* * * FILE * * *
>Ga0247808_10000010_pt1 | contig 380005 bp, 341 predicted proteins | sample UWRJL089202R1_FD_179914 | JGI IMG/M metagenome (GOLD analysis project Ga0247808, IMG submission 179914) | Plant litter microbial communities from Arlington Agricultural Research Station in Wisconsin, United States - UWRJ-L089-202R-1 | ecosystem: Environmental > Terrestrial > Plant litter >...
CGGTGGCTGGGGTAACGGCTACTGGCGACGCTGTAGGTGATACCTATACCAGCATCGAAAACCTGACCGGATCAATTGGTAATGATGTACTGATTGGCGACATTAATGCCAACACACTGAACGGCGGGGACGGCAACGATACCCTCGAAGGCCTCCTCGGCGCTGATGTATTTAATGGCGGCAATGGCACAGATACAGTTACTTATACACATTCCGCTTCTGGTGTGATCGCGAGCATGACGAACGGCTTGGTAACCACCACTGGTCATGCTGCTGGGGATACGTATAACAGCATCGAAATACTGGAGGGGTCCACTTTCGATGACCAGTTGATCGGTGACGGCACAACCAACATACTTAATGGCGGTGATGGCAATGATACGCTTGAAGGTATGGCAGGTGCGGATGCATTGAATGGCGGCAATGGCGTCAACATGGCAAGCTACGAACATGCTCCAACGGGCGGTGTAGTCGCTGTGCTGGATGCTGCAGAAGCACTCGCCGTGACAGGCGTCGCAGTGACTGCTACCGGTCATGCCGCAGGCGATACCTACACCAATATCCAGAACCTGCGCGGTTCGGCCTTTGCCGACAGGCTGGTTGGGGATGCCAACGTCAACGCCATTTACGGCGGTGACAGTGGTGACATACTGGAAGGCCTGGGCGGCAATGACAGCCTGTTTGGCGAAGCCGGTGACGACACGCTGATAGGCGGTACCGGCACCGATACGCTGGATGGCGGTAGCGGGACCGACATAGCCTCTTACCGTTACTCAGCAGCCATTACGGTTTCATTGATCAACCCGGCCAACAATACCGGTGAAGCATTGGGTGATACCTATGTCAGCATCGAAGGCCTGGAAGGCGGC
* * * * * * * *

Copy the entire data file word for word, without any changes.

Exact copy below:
>Ga0247808_10000010_pt1 | contig 380005 bp, 341 predicted proteins | sample UWRJL089202R1_FD_179914 | JGI IMG/M metagenome (GOLD analysis project Ga0247808, IMG submission 179914) | Plant litter microbial communities from Arlington Agricultural Research Station in Wisconsin, United States - UWRJ-L089-202R-1 | ecosystem: Environmental > Terrestrial > Plant litter >...
CGGTGGCTGGGGTAACGGCTACTGGCGACGCTGTAGGTGATACCTATACCAGCATCGAAAACCTGACCGGATCAATTGGTAATGATGTACTGATTGGCGACATTAATGCCAACACACTGAACGGCGGGGACGGCAACGATACCCTCGAAGGCCTCCTCGGCGCTGATGTATTTAATGGCGGCAATGGCACAGATACAGTTACTTATACACATTCCGCTTCTGGTGTGATCGCGAGCATGACGAACGGCTTGGTAACCACCACTGGTCATGCTGCTGGGGATACGTATAACAGCATCGAAATACTGGAGGGGTCCACTTTCGATGACCAGTTGATCGGTGACGGCACAACCAACATACTTAATGGCGGTGATGGCAATGATACGCTTGAAGGTATGGCAGGTGCGGATGCATTGAATGGCGGCAATGGCGTCAACATGGCAAGCTACGAACATGCTCCAACGGGCGGTGTAGTCGCTGTGCTGGATGCTGCAGAAGCACTCGCCGTGACAGGCGTCGCAGTGACTGCTACCGGTCATGCCGCAGGCGATACCTACACCAATATCCAGAACCTGCGCGGTTCGGCCTTTGCCGACAGGCTGGTTGGGGATGCCAACGTCAACGCCATTTACGGCGGTGACAGTGGTGACATACTGGAAGGCCTGGGCGGCAATGACAGCCTGTTTGGCGAAGCCGGTGACGACACGCTGATAGGCGGTACCGGCACCGATACGCTGGATGGCGGTAGCGGGACCGACATAGCCTCTTACCGTTACTCAGCAGCCATTACGGTTTCATTGATCAACCCGGCCAACAATACCGGTGAAGCATTGGGTGATACCTATGTCAGCATCGAAGGCCTGGAAGGCGGC